So unless Roethlisberger is seriously hurt- or the Patriots want to challenge Roethlisberger to throw the ball down the field- the Ravens strategy to slow down Bell isn’t replicable. Of course Roethlisberger has been a poor road quarterback as of late, so maybe the Patriots actually do want him to throw the ball- if only to get the ball away from Bell, who recorded 149 yards against the Patriots in week 7.
“The running back, Le’Veon Bell, is obviously a very dangerous player,” Patriots defensive coordinator Matt Patricia said this week. “A guy that really does a great job in the run game and the pass game; a guy that’s a great space player; really very dynamic in his ability to make people miss in open space from a tackling standpoint; very patient runner. It’s kind of a different style of running game where he kind of gets to the line of scrimmage and really just finds that hole or that seam and he has this incredible burst to be able to get through.”
Bell has a unique style of running where you can watch him setting up his blocks before picking a running lane and flashing his impressive burst. There are times where he’s walking in the backfield because he’d rather wait for a lane to open than to dive into the back of his blocker. The Patriots will need to ensure they have great gap integrity against the run and they cannot afford to let Bell break many tackles.
“I think defensively [Bell] really forces you to be disciplined,” Patriots head coach Bill Belichick said. “You jump out of there too quickly then you open up gaps and open up space. Le’Veon has a great burst through the hole. He doesn’t really need long to get through there, runs with good pad level. He’s hard to tackle so if you don’t get a full body on him then he’ll run right through those arm tackles.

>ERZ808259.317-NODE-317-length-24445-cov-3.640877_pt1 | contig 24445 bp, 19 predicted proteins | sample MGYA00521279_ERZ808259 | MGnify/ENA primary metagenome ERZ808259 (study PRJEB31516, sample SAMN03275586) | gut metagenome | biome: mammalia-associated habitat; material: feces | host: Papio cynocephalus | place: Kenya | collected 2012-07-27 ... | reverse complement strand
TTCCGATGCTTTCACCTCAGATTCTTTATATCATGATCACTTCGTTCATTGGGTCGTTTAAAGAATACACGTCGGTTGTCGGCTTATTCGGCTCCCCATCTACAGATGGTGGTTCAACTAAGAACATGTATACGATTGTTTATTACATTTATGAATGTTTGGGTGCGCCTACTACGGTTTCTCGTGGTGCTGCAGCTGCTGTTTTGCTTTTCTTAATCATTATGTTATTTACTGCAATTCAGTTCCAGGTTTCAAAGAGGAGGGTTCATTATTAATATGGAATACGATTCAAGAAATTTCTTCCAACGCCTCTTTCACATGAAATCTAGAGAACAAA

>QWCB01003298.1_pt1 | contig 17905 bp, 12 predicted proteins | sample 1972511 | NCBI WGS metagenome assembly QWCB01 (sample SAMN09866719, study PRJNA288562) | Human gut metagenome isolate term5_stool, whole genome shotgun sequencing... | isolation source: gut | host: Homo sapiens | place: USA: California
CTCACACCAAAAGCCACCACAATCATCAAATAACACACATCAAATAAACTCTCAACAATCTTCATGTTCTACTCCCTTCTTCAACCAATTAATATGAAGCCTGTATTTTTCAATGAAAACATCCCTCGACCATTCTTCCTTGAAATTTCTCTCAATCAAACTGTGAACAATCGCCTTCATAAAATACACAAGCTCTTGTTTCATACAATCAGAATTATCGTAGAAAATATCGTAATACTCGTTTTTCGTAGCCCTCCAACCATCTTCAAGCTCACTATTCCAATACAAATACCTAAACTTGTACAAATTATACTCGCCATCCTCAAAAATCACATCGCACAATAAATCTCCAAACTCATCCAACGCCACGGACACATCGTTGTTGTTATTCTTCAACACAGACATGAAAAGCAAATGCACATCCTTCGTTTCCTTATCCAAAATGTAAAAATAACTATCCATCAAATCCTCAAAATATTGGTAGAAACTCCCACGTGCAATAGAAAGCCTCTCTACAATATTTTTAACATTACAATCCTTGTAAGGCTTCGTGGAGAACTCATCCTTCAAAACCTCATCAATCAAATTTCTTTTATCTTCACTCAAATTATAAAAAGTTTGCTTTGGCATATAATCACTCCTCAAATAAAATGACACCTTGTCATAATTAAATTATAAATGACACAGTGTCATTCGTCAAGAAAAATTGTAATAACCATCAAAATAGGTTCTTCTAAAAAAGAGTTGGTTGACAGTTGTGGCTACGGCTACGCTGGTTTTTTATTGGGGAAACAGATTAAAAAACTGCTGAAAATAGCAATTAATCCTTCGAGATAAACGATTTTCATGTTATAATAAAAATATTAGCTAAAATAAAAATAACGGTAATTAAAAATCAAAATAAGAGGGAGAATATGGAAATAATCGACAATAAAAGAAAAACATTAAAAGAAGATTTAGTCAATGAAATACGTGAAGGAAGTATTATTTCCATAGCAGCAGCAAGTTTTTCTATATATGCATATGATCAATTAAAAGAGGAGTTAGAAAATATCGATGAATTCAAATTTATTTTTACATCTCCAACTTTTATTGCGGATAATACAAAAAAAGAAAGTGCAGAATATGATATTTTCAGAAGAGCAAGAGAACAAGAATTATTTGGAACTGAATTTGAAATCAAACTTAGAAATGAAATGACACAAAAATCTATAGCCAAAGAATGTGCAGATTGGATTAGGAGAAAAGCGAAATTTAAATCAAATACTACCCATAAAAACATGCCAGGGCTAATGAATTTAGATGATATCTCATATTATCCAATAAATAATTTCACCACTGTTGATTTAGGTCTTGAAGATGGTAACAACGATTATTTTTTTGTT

“[He] really forces everybody to be sound in their gaps. Like I said, getting off and jumping around blocks or trying to get to the hole too quickly just opens up cut-back lanes or stays in the front somewhere and he does a great job of finding it. I mean team defense is the only way to stop it. There’s no one guy that can stop him. You’re going to have to have everybody doing a good job in a number of different areas all the way across the front and then do a good job of tackling.”
Bell is a “unique” talent, according to Hightower, and should receive the Marshall Faulk treatment that Belichick deployed in Super Bowl XXXVI, where he had multiple players swarming and hitting Faulk on every given play. Perhaps the Patriots can live with Brown picking up 100 yards if Bell posts his worst day of the season.
And if the Patriots can stop both, well, they’ve earned the right to call themselves the #1 defense in the NFL.